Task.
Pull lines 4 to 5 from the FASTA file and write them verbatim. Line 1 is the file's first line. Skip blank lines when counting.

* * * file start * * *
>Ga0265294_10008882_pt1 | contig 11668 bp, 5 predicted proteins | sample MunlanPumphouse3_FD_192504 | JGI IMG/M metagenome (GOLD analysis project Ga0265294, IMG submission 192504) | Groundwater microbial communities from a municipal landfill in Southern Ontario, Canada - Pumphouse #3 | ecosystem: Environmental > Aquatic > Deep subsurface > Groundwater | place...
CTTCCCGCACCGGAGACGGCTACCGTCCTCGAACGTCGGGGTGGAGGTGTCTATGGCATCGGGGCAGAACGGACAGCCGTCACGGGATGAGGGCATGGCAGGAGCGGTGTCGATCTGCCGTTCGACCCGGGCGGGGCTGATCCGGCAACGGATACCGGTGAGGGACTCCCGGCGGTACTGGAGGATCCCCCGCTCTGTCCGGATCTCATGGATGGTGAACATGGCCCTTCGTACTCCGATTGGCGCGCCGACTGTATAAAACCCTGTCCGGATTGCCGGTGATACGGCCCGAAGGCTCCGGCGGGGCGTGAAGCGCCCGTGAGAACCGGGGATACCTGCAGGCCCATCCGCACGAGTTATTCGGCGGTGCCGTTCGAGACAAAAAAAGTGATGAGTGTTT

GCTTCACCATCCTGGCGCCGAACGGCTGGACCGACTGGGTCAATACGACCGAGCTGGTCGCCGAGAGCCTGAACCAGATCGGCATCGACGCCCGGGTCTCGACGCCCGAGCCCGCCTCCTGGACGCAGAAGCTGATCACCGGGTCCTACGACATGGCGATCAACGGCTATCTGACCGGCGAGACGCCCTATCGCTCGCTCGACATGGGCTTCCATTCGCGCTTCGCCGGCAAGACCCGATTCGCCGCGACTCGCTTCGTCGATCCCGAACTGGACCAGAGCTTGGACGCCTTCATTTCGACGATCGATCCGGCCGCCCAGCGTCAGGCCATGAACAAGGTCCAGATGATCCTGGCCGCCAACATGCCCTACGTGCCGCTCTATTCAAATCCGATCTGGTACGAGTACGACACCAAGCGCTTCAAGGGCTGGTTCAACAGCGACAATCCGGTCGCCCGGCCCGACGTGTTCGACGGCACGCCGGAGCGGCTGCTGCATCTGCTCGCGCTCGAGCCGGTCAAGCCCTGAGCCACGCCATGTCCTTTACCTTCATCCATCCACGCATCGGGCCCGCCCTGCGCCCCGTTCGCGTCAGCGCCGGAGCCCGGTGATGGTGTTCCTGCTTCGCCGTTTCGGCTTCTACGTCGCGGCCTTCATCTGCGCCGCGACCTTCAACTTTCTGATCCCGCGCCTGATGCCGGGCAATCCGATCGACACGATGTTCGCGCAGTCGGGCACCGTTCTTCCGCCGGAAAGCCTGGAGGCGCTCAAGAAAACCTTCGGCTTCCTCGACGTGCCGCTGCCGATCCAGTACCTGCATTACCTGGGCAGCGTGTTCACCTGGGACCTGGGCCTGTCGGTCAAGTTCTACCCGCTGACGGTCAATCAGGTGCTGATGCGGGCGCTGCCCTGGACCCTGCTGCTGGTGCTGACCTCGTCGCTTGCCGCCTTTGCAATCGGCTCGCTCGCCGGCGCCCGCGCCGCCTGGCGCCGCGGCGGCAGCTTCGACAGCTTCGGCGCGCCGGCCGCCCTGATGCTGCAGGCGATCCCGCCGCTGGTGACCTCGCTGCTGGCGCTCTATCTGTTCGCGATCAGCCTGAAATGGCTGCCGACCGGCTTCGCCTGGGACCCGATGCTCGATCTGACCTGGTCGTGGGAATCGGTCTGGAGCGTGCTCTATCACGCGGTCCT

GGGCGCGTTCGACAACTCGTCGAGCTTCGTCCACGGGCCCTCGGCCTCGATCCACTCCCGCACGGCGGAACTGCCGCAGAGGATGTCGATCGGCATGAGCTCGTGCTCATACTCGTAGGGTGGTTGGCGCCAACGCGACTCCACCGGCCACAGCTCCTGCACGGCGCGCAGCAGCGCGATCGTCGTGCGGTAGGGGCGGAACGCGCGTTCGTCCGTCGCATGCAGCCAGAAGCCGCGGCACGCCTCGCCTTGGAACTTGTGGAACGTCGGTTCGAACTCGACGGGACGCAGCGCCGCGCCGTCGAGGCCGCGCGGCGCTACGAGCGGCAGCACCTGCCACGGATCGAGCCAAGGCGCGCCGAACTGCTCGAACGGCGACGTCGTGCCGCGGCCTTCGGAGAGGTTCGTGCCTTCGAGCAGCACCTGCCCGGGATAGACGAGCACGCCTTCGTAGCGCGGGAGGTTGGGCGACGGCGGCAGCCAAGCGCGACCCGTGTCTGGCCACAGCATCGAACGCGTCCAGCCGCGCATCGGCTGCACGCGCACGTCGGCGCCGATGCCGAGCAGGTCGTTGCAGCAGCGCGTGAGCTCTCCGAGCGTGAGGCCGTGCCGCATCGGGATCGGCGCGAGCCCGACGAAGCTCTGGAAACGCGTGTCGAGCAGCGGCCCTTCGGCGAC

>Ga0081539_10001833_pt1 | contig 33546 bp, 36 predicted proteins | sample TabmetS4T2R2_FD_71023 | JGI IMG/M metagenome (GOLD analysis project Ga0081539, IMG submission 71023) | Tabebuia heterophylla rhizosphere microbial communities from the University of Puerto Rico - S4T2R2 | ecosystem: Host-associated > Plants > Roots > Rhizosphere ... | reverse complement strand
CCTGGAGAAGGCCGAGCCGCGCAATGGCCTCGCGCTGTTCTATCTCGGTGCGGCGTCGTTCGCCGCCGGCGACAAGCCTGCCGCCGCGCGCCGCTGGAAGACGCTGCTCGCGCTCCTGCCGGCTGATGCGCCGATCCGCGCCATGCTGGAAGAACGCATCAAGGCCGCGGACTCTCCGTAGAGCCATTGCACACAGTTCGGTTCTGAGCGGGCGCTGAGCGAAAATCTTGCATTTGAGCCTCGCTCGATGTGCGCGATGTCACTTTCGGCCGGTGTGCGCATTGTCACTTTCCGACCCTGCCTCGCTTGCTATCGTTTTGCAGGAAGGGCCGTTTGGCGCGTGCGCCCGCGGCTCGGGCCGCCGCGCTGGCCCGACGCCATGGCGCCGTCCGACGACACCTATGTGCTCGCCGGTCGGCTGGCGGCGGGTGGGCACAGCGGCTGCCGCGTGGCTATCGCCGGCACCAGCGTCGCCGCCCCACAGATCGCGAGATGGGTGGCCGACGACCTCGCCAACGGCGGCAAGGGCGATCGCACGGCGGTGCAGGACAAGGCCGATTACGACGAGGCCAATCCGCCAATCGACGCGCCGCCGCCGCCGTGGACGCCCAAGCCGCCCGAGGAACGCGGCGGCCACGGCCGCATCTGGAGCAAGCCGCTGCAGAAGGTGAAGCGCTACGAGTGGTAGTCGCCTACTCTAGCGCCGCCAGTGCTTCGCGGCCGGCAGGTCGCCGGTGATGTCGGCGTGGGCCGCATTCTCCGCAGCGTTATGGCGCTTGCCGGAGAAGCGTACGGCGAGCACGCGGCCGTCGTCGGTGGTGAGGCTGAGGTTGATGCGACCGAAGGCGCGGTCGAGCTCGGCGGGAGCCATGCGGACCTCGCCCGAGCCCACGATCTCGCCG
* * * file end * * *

GGGCGCGTTCGACAACTCGTCGAGCTTCGTCCACGGGCCCTCGGCCTCGATCCACTCCCGCACGGCGGAACTGCCGCAGAGGATGTCGATCGGCATGAGCTCGTGCTCATACTCGTAGGGTGGTTGGCGCCAACGCGACTCCACCGGCCACAGCTCCTGCACGGCGCGCAGCAGCGCGATCGTCGTGCGGTAGGGGCGGAACGCGCGTTCGTCCGTCGCATGCAGCCAGAAGCCGCGGCACGCCTCGCCTTGGAACTTGTGGAACGTCGGTTCGAACTCGACGGGACGCAGCGCCGCGCCGTCGAGGCCGCGCGGCGCTACGAGCGGCAGCACCTGCCACGGATCGAGCCAAGGCGCGCCGAACTGCTCGAACGGCGACGTCGTGCCGCGGCCTTCGGAGAGGTTCGTGCCTTCGAGCAGCACCTGCCCGGGATAGACGAGCACGCCTTCGTAGCGCGGGAGGTTGGGCGACGGCGGCAGCCAAGCGCGACCCGTGTCTGGCCACAGCATCGAACGCGTCCAGCCGCGCATCGGCTGCACGCGCACGTCGGCGCCGATGCCGAGCAGGTCGTTGCAGCAGCGCGTGAGCTCTCCGAGCGTGAGGCCGTGCCGCATCGGGATCGGCGCGAGCCCGACGAAGCTCTGGAAACGCGTGTCGAGCAGCGGCCCTTCGGCGAC

>Ga0081539_10001833_pt1 | contig 33546 bp, 36 predicted proteins | sample TabmetS4T2R2_FD_71023 | JGI IMG/M metagenome (GOLD analysis project Ga0081539, IMG submission 71023) | Tabebuia heterophylla rhizosphere microbial communities from the University of Puerto Rico - S4T2R2 | ecosystem: Host-associated > Plants > Roots > Rhizosphere ... | reverse complement strand